Bristol-based Nerc Precision Engineering (NPE) Ltd has been on a rapid growth trajectory since its inception in May 2018, marking the fourth anniversary of its founding with the recent installation of a DMG Mori CMX600V machining centre. Investing in prestige technology is a philosophy of this small business, as highlighted by its newly formed partnership with cutting fluid specialist ITW Rocol.

Commenting upon the growth of the business, managing director Konrad Nerc says: “When my wife and I started the business, we aimed to invest in the best technology to ensure that we could deliver the highest quality components and service with lead times and pricing that would be the industry benchmark. As a small and agile manufacturer with innovative technology investments that include five-axis machining, our philosophy and customer service is enabling us to evolve rapidly.”

In the past two years, the subcontract manufacturer has invested in a DMG Mori DMU50 five-axis and a CMX600V three-axis machining centre that are supported by zero-point clamping from Lang, cutting tools from Ceratizit, Hoffmann and Tungaloy and, of course, cutting fluid from ITW Rocol. Producing everything from one-offs and prototypes to batch production, the ISO9001-accredited subcontract manufacturer typically serves customers in the defence, offshore, automotive and general subcontract sectors, with the aerospace industry rapidly emerging as its most prominent market.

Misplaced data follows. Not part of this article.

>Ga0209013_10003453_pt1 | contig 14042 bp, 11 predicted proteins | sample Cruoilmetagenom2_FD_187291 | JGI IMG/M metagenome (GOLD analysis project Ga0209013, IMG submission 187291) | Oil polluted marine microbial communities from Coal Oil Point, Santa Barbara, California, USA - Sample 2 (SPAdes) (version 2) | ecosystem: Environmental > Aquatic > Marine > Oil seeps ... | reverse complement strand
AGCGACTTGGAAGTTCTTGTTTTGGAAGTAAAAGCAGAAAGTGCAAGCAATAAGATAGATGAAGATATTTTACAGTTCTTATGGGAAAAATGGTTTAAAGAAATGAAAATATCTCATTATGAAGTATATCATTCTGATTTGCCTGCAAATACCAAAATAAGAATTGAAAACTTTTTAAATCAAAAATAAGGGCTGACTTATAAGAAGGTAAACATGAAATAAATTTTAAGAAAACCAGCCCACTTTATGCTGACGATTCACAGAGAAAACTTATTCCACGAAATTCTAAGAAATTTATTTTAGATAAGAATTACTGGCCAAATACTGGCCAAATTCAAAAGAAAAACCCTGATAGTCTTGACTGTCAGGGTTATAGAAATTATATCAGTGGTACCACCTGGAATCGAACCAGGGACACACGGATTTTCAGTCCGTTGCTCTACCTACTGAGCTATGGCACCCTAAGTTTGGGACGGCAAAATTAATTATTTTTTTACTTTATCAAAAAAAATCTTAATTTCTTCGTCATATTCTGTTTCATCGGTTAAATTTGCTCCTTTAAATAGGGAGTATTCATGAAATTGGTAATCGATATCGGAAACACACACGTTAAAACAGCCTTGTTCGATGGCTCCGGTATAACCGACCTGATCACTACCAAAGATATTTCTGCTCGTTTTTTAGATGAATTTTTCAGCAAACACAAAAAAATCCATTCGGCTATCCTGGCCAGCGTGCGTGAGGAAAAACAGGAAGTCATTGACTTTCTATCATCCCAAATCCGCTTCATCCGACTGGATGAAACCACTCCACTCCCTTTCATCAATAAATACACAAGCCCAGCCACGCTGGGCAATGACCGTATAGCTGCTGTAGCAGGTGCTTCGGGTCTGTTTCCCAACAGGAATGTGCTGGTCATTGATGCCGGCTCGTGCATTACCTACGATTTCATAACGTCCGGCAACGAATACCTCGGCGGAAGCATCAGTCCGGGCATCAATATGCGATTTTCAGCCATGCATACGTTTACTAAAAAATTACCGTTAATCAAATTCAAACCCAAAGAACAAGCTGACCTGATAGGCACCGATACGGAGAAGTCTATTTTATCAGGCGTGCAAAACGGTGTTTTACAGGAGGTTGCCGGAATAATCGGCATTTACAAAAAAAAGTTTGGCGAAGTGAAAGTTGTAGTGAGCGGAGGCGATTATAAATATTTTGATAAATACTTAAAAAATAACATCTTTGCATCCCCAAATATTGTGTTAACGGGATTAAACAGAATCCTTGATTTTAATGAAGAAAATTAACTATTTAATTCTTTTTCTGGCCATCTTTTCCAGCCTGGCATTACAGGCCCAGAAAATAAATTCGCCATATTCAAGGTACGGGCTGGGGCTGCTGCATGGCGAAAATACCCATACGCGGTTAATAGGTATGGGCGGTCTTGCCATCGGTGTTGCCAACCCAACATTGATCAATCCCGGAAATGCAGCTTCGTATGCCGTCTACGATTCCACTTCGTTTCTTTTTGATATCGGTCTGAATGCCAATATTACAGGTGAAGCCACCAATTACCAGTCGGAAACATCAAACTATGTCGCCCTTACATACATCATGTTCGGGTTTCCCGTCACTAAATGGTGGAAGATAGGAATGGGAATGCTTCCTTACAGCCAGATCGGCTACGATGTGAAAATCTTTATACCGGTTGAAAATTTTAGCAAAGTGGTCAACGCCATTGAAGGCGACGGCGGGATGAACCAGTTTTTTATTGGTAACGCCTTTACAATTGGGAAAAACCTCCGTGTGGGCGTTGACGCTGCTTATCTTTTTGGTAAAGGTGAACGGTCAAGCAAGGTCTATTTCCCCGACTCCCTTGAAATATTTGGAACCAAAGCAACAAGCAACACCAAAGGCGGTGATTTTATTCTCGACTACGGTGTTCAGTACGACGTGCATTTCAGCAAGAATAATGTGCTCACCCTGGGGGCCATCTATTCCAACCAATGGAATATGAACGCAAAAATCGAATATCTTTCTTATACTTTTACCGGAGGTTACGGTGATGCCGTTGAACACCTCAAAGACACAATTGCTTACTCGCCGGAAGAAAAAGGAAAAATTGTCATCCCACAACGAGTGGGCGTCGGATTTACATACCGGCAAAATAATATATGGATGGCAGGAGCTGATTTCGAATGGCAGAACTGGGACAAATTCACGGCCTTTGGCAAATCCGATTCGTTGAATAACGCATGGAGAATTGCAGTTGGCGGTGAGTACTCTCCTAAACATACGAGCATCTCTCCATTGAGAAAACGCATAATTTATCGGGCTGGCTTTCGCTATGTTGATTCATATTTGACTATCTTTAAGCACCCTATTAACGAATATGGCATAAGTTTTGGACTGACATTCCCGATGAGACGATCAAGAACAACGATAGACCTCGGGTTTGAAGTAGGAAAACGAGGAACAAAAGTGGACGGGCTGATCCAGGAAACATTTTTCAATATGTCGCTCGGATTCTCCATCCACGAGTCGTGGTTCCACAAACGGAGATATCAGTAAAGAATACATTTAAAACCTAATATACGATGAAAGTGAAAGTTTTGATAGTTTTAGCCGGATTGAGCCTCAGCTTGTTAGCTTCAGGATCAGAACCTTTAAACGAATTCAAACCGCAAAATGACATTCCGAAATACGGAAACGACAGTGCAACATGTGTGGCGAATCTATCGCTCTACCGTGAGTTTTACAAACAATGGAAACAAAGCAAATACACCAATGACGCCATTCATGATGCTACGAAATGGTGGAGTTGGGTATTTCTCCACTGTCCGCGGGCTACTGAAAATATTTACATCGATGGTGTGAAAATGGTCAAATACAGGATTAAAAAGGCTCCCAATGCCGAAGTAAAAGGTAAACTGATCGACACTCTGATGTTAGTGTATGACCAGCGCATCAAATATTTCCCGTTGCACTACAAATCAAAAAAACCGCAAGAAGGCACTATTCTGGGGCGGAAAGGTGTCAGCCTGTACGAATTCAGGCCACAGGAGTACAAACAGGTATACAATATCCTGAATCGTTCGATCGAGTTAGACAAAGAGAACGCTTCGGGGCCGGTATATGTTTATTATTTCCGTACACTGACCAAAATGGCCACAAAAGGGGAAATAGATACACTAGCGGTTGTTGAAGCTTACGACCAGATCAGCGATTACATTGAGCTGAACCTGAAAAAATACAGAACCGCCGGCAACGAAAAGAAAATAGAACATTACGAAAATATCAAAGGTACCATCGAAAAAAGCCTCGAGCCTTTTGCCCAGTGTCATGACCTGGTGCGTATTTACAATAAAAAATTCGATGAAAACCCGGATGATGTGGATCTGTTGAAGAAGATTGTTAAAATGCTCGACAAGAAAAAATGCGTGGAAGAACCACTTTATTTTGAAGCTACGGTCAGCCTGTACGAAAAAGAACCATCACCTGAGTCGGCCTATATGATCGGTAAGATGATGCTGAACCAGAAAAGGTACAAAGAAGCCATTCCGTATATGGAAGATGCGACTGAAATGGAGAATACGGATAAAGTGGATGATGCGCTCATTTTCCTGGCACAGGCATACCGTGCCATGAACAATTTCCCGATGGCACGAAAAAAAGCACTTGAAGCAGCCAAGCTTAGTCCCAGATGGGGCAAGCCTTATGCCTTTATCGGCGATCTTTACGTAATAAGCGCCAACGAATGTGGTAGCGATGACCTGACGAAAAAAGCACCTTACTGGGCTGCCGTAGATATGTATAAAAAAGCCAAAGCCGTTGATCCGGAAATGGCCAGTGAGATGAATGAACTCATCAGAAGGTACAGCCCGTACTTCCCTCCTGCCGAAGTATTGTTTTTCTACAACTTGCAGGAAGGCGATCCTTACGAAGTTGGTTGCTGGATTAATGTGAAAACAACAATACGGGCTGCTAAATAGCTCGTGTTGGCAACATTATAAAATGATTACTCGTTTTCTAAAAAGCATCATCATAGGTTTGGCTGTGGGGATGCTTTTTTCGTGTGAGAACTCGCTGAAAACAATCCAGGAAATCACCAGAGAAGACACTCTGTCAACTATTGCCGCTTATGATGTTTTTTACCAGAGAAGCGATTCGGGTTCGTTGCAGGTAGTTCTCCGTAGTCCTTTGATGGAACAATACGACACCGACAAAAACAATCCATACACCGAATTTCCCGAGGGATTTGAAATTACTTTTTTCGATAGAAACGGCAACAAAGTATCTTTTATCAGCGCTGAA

Like any fledgling business, finding the best quality products and services is a learning curve, and this has certainly been the case for the company located near Bristol airport when considering its cutting fluids.

“Our initial cutting fluid supplier was a well-known name in the industry, but the quality of the fluid was quite poor,” says Nerc. “The fluid consumption was high, the coolant left a lot of residue on our components, we suffered from tramp oil and foaming, and the staff suffered with skin irritation. We soon moved to a very high-end brand of cutting oil. This premium brand eliminated tramp oil, foaming and skin irritation for staff, while the consumption was also reduced and it improved tool life and surface finishes. However, we found the poor service unacceptable, especially considering the increased cost for a barrel of oil. We eventually moved to a third vendor with a brand equally well recognised as a premium product. Although the quality of fluid, performance and cost were relatively similar to the second supplier – once again, it was the service and support that was lacking.”

This trial and error process led Nerc to cast a hopeful query on LinkedIn for advice and support. It was here that ITW Rocol answered the call for help.